This is the first line from Blue Moon Rising by Simon. R. Green which has been my favourite book ever since the first time I read it aged about twelve. Don’t be mistaken, this isn’t a kids book. It isn’t even a teenage fiction; it would probably give the average Twilight reader nightmares. This is a dark fantasy but with all the trappings of a typical girlie fantasy book.

You have a prince on a white horse, a princess in need of rescuing from a dragon and a kingdom calling out for a hero to save them. Only in this book the white horse is a unicorn (they can only be ridden by virgins in case you don’t know your mythology) leading to a lot of sniggers for our valiant prince. The dragon ends up being rescued from an over bearing princess most people want to be rid of and the hero the kingdom is calling out for is not Prince Rupert but his older brother Harold. All this happens in chapter one. A few chapters later demons come spilling out of the dark wood intent on slaughtering the people of the first kingdom fuelled by the magic of the evil Blue Moon.

I suppose I should have realised earlier that power metal would be the form of ‘heavy’ music I’d be most attracted to, going by this book anyway. I once heard power metal described as:
“The protagonist arrives riding a white unicorn, escapes from the dragon, saves the princess and makes love to her in an enchanted forest.”
Which sounds very saccharine until you realise that you can apply that to my favourite book which is anything but.
Some of the other metaphoric definitions -which can be found here – don’t fit all all. For example:
HEAVY METAL: The protagonist arrives on a Harley, kills the dragon, drinks a few beers and f***s the princess
This doesn’t really appeal at all, though I admit it isn’t exactly a true definition of heavy metal music, which appeals greatly to listen to. But when it comes to actually playing the music heavy metal just isn’t as fun as power metal.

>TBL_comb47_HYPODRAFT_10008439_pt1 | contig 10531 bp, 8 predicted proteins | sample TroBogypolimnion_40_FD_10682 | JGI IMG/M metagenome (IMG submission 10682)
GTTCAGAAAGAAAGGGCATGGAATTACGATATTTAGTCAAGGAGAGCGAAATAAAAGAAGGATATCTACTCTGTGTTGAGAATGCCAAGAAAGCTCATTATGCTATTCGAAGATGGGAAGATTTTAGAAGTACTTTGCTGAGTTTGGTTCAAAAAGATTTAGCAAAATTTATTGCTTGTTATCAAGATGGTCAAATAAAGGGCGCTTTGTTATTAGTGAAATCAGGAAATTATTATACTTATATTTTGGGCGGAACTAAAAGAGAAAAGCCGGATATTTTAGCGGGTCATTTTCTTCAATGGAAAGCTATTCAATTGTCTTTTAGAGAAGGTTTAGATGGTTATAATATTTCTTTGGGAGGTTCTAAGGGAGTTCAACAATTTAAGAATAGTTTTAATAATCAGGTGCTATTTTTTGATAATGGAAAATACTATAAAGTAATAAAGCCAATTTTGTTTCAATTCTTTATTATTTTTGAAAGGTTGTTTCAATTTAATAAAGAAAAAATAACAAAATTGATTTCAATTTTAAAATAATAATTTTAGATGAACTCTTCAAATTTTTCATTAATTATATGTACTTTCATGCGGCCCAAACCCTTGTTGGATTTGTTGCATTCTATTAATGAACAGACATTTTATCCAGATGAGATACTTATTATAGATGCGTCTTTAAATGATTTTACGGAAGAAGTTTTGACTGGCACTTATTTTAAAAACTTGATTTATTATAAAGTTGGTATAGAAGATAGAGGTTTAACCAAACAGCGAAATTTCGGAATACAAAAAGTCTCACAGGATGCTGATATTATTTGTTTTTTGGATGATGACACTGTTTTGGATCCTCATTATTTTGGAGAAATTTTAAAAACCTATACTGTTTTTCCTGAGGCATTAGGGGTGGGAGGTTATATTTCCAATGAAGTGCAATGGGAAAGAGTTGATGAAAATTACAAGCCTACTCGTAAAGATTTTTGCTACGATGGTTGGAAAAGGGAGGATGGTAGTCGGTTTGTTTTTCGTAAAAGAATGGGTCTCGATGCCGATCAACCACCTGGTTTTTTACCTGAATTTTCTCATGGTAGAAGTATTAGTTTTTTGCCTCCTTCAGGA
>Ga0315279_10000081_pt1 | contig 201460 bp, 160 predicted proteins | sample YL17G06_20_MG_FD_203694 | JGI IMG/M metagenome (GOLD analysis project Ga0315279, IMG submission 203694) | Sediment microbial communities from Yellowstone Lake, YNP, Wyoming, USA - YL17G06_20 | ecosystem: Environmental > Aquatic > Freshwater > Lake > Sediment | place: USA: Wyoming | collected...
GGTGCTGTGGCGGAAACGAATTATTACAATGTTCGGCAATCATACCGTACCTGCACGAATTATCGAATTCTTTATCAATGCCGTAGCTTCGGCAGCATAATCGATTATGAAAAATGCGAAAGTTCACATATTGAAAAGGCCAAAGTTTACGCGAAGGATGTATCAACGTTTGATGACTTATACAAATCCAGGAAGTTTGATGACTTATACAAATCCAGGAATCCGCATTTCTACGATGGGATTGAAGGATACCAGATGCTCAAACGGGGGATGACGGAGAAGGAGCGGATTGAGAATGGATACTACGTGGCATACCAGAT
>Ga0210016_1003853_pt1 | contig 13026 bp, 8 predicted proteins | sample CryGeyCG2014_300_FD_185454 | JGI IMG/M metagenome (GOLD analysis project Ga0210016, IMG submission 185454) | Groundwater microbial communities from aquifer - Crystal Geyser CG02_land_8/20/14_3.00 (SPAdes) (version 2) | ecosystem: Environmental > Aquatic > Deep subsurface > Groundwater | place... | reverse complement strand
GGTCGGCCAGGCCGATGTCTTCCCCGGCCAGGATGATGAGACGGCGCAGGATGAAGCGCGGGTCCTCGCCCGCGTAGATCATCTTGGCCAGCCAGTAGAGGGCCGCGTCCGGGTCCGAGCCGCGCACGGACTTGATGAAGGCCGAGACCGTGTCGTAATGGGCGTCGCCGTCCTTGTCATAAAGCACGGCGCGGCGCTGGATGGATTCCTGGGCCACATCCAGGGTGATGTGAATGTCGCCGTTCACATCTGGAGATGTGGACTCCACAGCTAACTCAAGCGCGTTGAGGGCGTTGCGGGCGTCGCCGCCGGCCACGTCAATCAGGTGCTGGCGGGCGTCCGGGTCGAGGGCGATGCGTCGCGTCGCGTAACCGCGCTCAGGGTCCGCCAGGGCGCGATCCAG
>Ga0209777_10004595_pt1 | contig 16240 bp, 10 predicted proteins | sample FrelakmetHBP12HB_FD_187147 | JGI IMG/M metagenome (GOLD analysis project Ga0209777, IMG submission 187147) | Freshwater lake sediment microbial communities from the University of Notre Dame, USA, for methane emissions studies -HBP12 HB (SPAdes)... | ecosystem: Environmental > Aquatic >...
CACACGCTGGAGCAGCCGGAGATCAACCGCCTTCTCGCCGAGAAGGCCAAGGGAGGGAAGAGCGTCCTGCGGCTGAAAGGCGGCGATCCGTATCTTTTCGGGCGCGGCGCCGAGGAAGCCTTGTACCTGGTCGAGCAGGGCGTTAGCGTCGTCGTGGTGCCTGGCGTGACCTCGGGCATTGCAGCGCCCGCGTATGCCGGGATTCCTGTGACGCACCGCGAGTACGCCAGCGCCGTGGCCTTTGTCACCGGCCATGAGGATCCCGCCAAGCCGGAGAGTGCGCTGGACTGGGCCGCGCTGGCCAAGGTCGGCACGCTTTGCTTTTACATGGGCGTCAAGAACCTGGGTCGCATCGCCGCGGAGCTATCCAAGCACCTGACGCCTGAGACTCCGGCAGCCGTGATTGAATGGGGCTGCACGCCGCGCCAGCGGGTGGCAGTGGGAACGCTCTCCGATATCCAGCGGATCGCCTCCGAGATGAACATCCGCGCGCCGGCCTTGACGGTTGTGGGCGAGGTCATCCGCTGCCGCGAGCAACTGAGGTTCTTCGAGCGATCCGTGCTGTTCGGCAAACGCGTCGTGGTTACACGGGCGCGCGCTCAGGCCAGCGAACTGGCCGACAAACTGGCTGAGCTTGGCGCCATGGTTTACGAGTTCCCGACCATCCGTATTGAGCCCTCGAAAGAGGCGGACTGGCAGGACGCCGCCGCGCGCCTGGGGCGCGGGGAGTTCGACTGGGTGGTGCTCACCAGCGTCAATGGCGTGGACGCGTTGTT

The obvious and most egotistical reason for this is that a lot of heavy metal bands don’t employ a keyboard player and I’m fairly untalented on the guitar. Like most people I enjoy the things that I am good at. But also it doesn’t matter what effects pedal you drive your guitar through you just can’t create the wall of sound you can with a keyboard. You can play the same chords in the same rhythm as the guitarists but you can do so much more with them. Inversions, for instance. By changing the inversion of a chord you not only change the overall sound but you give yourself far more options for where to progress to next.

There are also instances where the keyboard player can change the tonality of a chord, in this case whether it is major or minor, despite the fact that there are (in Draegon’s case) three other guitarists in the band. This is because guitarists like to play power chords which consist of open fifths. As they’re not playing the third this leaves the chord’s tonality ambiguous and it is the keyboard player who fills it in. I should point out that if you have a guitar soloing it is a good idea to tell him which chord you are using or you could end up in a mess. You also have the option of playing an awesome solo as well as the wall of sound which you can alter to your hearts content.

All in all it’s a bit like my book. There you have a book pretending to be a bright sparkly fantasy which contains elements of horror and a wicked since of humour. With a keyboard you have the task of being labeled ‘rhythm section’ and keeping the song flowing, but you also have options coming out of your ears.